Next month sees a joint summer scientific meeting taking place between the British Association of Plastic, Reconstructive and Aesthetic Surgeons (BAPRAS) and their Finnish colleagues.
Many fellow Members of the Association will be travelling from the UK to the meeting in Helsinki in June to listen to presentations the latest developments in aesthetic and reconstructive surgery. Among other topics discussed on the first day is a Skin panel, mainly reviewing new approaches to the treatment of keloid scarring and wound healing.
Scars and cosmetic surgery
During my Leamington cosmetic surgery consultations, I always give an in-depth and comprehensive evaluation of all possible risks and complications and what the patient can expect from their operation. The one definite outcome, though, is that there will be some scarring: any incision into the skin will result in a scar forming.
Certain areas of the body can produce worse scars than others, depending on the composition of the skin. The good news for the facelift patient, though, is that the face and neck tend to heal better. And the thin skin on the eyelids typically heals very well which is why a blepharoplasty is such a highly satisfactory procedure.
Some people heal better than others and it’s rare that the plastic surgeon can predict exactly how a patient will scar. However, patients with black skin are more likely to produce hypertrophic or keloid scars, white ‘Caucasian’ skin being least likely to do so.
Scarring: what can the surgeon do
The face and the body is a map of skin tension lines, known as Langer’s Lines, and they correspond to the direction of the collagen and muscle fibres in the body. As a cosmetic surgeon, a high degree of anatomical knowledge is a must: choosing where best to place an incision and in which direction to make the cut can make a significant difference to the scarring outcome.
Incisions that are made parallel to skin tension lines will usually heal better than those that cut across. There is also more chance of developing keloid scarring when an incision is made across skin tension lines. Hiding a scar in a ‘hidden’ areas of the body or in the natural folds and creases of the skin can also make them much less noticeable when healed.
Hypertrophic vs keloid scarring
There are many different types of scars – for instance from burns to acne scarring – but the most unfortunate form of scar misbehaviour is of scar hypertrophy or keloid formation. During the wound healing process, the body produces and then breaks down collagen as it repairs the wound site. A good scar is one that heals flat, remains thin and fades over time. However, sometimes more collagen is produced that can be broken down and the scars become a thick and raised in the line of the scar but not beyond it (scar hypertrophy) or may also spread into adjacent skin (true keloid scar – commonest in young black boys).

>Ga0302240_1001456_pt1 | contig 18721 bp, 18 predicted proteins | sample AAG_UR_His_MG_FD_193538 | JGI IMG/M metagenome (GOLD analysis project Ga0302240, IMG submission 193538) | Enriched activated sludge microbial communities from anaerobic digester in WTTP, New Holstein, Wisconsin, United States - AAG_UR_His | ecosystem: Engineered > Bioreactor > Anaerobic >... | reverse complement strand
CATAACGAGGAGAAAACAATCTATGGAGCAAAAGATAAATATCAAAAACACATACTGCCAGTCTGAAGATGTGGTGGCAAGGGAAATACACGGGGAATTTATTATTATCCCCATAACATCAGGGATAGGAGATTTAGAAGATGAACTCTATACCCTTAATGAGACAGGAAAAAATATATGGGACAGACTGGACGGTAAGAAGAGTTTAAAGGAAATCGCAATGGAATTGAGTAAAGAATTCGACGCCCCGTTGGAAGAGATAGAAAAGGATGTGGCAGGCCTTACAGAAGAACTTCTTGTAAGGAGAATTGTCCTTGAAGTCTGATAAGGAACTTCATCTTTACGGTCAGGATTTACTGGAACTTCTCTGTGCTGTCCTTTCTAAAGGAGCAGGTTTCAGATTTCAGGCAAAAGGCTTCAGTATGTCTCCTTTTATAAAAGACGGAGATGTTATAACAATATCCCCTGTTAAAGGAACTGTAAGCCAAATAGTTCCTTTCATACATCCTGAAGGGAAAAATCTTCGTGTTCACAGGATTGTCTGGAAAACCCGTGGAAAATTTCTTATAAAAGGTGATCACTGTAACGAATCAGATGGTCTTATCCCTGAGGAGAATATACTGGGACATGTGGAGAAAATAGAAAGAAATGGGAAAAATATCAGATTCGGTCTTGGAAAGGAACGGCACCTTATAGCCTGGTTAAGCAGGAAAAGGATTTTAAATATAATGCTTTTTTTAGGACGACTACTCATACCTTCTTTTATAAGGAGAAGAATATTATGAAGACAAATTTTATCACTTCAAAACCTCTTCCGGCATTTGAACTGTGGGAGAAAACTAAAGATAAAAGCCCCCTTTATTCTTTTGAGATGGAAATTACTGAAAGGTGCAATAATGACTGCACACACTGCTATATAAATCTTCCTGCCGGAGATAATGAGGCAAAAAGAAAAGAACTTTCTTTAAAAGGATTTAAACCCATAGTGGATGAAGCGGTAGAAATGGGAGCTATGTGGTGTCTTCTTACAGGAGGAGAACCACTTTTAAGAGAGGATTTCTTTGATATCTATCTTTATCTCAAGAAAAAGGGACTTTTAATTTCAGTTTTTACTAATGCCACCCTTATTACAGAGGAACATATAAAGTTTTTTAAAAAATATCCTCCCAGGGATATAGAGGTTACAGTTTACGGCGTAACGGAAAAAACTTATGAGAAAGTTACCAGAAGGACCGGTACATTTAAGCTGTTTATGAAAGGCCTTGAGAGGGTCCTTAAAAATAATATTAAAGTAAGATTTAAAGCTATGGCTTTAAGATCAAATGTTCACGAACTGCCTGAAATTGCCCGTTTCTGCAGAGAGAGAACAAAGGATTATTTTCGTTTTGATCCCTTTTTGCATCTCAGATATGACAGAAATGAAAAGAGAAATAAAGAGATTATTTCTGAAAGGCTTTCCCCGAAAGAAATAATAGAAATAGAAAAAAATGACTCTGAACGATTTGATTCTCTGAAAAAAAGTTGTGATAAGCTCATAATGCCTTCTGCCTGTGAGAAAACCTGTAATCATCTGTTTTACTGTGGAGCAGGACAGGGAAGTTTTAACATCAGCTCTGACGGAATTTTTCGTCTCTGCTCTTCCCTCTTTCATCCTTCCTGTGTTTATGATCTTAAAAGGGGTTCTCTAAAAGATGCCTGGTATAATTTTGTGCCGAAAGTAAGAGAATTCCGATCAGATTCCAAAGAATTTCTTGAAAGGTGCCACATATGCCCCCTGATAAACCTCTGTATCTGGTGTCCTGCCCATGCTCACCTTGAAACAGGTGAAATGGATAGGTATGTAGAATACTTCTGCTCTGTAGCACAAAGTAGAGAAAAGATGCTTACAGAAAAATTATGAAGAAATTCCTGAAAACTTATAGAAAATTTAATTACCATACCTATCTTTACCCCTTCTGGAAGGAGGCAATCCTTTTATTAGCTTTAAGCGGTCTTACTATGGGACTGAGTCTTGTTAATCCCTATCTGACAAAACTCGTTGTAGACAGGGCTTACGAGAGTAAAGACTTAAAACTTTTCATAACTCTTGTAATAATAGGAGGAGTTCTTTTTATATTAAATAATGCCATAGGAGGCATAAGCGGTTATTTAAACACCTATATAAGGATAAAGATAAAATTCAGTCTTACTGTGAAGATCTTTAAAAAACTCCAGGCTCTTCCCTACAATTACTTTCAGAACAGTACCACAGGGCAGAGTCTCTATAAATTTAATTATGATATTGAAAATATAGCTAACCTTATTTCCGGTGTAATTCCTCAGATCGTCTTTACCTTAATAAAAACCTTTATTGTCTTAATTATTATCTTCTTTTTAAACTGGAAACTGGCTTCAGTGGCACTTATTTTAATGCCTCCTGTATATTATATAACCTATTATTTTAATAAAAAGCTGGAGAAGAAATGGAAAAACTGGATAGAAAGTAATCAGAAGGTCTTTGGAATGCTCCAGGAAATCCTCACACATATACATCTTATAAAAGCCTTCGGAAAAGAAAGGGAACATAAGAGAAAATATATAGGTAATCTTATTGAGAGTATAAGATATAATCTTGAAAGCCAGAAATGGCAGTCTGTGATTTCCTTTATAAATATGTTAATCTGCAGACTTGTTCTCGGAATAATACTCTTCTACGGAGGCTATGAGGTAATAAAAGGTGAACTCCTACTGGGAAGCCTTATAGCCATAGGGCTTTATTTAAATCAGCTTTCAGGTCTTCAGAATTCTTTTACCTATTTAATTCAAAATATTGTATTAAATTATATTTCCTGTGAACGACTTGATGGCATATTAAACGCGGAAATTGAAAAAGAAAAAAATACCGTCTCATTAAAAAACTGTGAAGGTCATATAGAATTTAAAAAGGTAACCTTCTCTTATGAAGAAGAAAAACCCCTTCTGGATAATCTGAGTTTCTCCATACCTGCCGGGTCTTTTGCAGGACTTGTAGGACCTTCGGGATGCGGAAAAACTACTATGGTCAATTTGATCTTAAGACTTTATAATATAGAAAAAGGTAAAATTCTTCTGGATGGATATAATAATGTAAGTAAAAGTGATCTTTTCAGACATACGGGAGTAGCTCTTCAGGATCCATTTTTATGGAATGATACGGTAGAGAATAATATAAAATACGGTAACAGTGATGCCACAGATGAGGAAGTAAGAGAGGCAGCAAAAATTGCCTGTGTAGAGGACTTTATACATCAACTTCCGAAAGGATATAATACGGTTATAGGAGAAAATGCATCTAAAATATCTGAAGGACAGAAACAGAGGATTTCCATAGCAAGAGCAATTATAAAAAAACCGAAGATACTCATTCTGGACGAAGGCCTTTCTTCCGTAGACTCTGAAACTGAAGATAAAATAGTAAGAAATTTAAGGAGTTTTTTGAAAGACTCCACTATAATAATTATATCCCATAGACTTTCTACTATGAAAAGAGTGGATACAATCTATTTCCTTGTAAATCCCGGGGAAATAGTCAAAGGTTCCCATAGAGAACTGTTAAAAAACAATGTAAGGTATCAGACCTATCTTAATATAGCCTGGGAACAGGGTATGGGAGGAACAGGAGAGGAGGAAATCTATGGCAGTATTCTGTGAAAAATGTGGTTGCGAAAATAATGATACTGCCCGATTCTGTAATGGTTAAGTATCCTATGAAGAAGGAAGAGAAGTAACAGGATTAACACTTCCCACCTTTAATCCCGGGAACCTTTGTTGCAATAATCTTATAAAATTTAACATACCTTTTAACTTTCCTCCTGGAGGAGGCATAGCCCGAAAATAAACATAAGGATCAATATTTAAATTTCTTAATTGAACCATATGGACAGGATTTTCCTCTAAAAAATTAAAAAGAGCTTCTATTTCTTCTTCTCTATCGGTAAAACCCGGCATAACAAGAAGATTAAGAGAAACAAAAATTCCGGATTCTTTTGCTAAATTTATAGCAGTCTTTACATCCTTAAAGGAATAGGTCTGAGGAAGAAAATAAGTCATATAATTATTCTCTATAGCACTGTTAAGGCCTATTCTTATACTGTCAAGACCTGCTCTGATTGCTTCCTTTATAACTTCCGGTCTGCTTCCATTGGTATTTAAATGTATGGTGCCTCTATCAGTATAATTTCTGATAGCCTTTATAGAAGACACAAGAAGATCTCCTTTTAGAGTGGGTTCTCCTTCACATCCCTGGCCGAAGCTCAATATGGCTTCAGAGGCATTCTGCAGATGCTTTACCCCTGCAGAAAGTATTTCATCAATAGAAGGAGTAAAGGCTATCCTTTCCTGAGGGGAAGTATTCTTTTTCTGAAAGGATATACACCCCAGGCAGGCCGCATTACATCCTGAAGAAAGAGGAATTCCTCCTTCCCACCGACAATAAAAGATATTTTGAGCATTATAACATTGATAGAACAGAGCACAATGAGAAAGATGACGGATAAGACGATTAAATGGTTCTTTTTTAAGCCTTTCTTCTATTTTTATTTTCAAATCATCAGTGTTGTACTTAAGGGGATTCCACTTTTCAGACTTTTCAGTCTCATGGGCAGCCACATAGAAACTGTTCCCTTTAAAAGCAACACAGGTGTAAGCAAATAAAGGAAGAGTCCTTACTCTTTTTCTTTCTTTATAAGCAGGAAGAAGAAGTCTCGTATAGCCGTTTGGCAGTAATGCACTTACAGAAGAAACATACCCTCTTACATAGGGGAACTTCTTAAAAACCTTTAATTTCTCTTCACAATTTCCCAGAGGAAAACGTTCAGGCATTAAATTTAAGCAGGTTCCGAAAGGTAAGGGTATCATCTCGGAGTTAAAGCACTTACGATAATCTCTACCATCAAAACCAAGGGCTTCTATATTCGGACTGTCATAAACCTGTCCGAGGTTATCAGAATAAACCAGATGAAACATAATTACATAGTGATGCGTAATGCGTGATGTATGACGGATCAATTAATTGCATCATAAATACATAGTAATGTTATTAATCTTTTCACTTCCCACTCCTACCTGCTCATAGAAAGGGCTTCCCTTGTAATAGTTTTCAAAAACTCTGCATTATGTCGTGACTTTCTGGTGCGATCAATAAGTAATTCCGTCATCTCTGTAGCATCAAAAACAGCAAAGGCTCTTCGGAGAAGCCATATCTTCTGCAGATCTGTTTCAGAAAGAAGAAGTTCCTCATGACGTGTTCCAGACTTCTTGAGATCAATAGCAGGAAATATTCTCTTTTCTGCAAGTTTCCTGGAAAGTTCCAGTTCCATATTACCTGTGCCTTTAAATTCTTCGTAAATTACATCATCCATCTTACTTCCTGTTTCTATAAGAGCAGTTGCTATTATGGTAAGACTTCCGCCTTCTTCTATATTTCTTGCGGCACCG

The microscopic processes in the skin are different in the two types, the collagen being contained in hypertrophic scars but ‘invading’ normal surrounding skin in keloid behaviour where the scars can become very thickened and raised.
Unfortunately, there is a tendency, even amongst doctors who should know better to call all thickened raised scars ‘keloid’. However, whilst they may initially look quite similar, the distinction is important as hypertrophic scars, which tend to form and therefore become noticeable during the initial healing process, are more likely to improve spontaneously over time and also to respond much better to treatment. Keloid scars, by contrast, may form later and are much less likely to improve with time or to respond well to treatment.
Exceptionally amongst Plastic Surgeons, I am almost always present to take all of my patients stitches out (or to be at the first dressing after surgery when dissolveable stitches have been used. In this way, I can assess healing from the earliest opportunity onwards, this experience built up over many years giving me a ‘nose’ for unusual or abnormal healing so that steps can be taken early to minimise the development of adverse scarring.
Thus, at my Warwickshire cosmetic surgery practice, I can advise on topical silicone treatments that can help, as well as surface pressure where possible (on the limbs for instance) and additional aftercare information covers massaging scars and how best to promote scar healing with lifestyle changes – smoking has a significant impact on wound healing.
Lectures at the Summer Scientific Meeting that I look forward to learning more from include the therapeutic potential of regenerative medicine – stem cell transplants, the use of bio materials and growth factors and tissue engineering – in promoting better wound healing. Any developments that could reduce the risk of scarring in the future is of interest to the plastic surgeon.